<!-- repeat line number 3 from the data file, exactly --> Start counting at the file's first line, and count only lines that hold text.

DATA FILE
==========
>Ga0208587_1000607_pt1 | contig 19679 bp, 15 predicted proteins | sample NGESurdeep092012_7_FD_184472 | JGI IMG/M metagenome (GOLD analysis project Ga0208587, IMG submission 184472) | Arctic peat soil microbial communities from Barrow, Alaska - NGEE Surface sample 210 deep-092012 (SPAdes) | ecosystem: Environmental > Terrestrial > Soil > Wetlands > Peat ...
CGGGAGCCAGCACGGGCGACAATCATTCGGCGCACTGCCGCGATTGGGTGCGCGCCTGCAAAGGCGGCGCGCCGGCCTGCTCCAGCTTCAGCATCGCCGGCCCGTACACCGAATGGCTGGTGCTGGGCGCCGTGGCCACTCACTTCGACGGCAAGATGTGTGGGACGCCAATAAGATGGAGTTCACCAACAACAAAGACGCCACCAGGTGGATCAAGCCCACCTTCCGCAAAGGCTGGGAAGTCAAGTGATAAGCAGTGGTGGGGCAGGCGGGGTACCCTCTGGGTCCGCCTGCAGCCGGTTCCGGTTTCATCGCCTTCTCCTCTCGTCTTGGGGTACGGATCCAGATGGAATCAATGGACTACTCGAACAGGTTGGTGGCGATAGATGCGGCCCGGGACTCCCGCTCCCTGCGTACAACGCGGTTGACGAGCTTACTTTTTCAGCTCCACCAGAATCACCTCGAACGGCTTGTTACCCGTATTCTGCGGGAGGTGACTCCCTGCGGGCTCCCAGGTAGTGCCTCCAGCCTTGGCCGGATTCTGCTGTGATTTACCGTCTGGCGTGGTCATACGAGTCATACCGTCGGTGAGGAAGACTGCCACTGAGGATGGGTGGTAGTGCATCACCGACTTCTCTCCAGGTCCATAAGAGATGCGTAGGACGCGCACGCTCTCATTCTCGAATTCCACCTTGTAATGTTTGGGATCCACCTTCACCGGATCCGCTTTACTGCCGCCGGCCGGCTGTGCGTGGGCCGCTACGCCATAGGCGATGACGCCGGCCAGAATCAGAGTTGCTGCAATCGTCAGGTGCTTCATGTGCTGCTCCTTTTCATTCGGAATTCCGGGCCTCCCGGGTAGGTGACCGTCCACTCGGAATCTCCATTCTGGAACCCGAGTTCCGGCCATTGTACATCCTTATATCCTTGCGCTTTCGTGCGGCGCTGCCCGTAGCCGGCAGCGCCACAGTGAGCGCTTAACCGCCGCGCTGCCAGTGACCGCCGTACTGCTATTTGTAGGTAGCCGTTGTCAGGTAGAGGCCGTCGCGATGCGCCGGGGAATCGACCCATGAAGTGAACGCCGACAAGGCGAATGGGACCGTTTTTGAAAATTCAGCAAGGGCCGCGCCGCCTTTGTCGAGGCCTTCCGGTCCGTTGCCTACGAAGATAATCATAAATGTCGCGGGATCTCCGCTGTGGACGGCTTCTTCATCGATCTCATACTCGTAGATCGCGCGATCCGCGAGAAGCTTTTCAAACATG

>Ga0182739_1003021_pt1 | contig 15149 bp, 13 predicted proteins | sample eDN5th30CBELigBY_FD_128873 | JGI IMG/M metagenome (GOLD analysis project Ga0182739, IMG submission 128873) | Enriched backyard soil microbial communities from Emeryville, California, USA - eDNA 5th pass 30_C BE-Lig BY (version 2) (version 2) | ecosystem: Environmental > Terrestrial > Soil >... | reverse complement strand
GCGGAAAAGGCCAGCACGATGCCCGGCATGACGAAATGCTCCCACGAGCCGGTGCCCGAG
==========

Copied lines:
>Ga0182739_1003021_pt1 | contig 15149 bp, 13 predicted proteins | sample eDN5th30CBELigBY_FD_128873 | JGI IMG/M metagenome (GOLD analysis project Ga0182739, IMG submission 128873) | Enriched backyard soil microbial communities from Emeryville, California, USA - eDNA 5th pass 30_C BE-Lig BY (version 2) (version 2) | ecosystem: Environmental > Terrestrial > Soil >... | reverse complement strand